The Associated Press blamed Yemeni warring parties for thwarting the UN efforts aimed at preventing the cholera outbreak in the war-torn country.
The Houthi rebels, however, were most responsible for the epidemic, the AP reported drawing on "confidential documents and interviews with 29 people, including officials" from both sides.
In July 2017, a UN-chartered plane was prevented from delivering half a million doses of cholera vaccines to Yemen.
"Officials with knowledge of the episode told the AP that the real reason was that the Houthi rebels who control northern Yemen refused to allow the vaccines to be delivered."
According to the AP's examination, the UN eventually sent the vaccines' shipment to South Sudan, where the epidemic was limited.
Yemen has been racked by an armed conflict that has pushed the country to the world's worst humanitarian crisis, according to the UN, with most of the population in need for a type of humanitarian aid and immediate protection, including 14 million people risking famine and some 1.8 million children suffering malnutrition.
Fearshave been voiced up that the number of suspected cholera cases would continue to increase with the early arrival of the rainy season and as basic services including lifesaving water systems and networks have collapsed.
WHO recent data have revealed an increase in deaths following cholera in Yemen to 291 cases since the beginning of the year, 195 of them reported in March only.
Since January till 28th of March, nearly 147,927 cases of severe acute watery diarrhea and suspected cholera were reported, according to WHO statistics published last Tuesday.
Houthi authorities in the Yemeni capital of Sana'a declared on Sunday state of emergency to tackle cholera, as the epidemic-associated deaths have seen sharp increase.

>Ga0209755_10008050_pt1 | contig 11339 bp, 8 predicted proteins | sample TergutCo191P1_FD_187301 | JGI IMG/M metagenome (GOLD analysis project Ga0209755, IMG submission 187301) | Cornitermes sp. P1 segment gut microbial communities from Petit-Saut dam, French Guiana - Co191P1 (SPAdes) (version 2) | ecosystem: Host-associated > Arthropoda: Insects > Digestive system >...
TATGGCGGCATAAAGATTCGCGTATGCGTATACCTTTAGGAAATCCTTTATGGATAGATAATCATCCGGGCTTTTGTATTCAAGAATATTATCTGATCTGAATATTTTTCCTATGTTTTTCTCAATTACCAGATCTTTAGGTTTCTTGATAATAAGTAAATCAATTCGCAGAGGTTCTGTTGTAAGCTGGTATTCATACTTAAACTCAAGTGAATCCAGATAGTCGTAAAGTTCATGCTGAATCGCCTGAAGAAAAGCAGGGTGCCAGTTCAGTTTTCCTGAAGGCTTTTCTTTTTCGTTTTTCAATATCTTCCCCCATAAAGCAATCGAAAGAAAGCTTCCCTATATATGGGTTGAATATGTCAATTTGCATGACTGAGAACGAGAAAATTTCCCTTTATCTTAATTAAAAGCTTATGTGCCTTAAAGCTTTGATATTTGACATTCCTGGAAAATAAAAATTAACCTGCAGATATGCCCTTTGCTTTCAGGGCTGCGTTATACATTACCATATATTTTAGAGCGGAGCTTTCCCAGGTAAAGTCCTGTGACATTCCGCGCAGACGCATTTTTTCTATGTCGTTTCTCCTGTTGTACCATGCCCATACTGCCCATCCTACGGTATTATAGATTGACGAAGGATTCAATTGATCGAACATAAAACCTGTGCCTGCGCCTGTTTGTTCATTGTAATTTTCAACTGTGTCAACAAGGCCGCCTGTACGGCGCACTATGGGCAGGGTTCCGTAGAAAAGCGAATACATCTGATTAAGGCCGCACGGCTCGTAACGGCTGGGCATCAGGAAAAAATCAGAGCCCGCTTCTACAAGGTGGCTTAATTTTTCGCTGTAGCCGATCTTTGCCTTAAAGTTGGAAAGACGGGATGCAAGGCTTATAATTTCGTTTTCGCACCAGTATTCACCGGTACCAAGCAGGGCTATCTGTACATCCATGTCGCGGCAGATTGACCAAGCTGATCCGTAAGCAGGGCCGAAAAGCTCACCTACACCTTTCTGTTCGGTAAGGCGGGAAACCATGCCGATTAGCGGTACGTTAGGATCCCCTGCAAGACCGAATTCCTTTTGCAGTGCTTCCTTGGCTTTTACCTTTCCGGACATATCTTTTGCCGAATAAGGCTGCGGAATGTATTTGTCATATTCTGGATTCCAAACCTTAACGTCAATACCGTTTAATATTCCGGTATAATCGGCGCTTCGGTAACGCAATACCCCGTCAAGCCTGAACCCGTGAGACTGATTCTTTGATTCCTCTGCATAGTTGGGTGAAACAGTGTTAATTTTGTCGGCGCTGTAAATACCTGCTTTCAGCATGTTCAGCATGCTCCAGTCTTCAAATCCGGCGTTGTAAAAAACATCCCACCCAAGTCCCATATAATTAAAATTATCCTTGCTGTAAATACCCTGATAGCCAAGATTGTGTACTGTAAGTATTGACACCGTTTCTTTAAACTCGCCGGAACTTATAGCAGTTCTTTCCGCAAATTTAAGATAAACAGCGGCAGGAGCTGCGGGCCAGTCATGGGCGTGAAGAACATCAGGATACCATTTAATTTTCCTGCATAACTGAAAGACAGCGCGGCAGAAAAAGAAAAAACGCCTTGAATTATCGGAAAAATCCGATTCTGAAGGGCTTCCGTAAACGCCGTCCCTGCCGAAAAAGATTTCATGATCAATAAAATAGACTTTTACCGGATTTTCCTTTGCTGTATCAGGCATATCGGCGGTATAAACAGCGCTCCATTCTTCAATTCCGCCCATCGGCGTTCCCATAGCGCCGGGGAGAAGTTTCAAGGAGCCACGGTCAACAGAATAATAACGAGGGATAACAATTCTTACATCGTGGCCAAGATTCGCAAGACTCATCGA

Houthi group had demanded that "the UN send ambulances and other medical equipment for their military forces as a condition for accepting" the 2017 shipment of UN assistance, the AP quoted officials.
Houthi officials, according to the AP, held a succession of meetings throughout much of 2017 and into 2018 to consider the science and policy questions relating to vaccines. In the spring of 2018, the Houthi then minister of health Mohamed Salem bin Hafez gave UN officials the go-ahead to bring in nearly 900,000 doses of cholera vaccines, according to documents obtained by the AP.
Then two of his deputies, both of them well-connected within the Houthi leadership, said the shipment couldn't proceed, asserting that there were still more bureaucratic hurdles before the vaccines "safety and security" could be assured, according to the documents.
As a non-Houthi, bin Hafez didn't have the power to overrule the decisions of the two deputies. He wrote a letter to the Houthi-controlled government. A month later, he left his post and fled Houthi territories, "washing [his] hands of the consequences of these irresponsible actions."
Abdel-Aziz al-Daylami, one of the health ministry deputies, denied that he had stopped the shipment.
"No, there was no rejection, but we had reservations," he told the AP. "We thought that the vaccines would be useless" if they were deployed without more efforts to ensure clean water and reliable sanitation systems.
"Houthis are taking advantage of UN weakness," aid official told the AP. Relief workers know that if the UN speaks out, the official said, "their visas will be denied and they would not be allowed back in the country."
Relief workers and government officials told the AP they have seen repeated indications that insiders in both the Houthi government in the north and the US-backed government in the south have skimmed off money and supplies for cholera vaccination and treatment and sold them on the black market. In some cases, treatment centers for people who contracted cholera existed only on paper even though the UN had disbursed money to bankroll their operations.
Houthi and government officials deny there were hurdles to efforts to tackle the epidemic or delays in getting cholera vaccines into Yemen.
Youssef al-Hadri, spokesman of the Houthi-run health ministry, said claims that the Houthis blocked the shipment of vaccines into Yemen are false.
"This is all baseless, and I challenge the agencies to say this officially," he said.
Two Houthi officials confirmed to the AP that nearly 1.2 million doses of cholera vaccines remain stored in warehouses in Sana'a, the rebels' capital. The health ministry there plans to distribute those doses soon in two northern districts, one of the officials said.
Cholera spread across Yemen in late 2016 and throughout much of 2017 and 2018. It ebbed late last year, but has again picked up in 2019.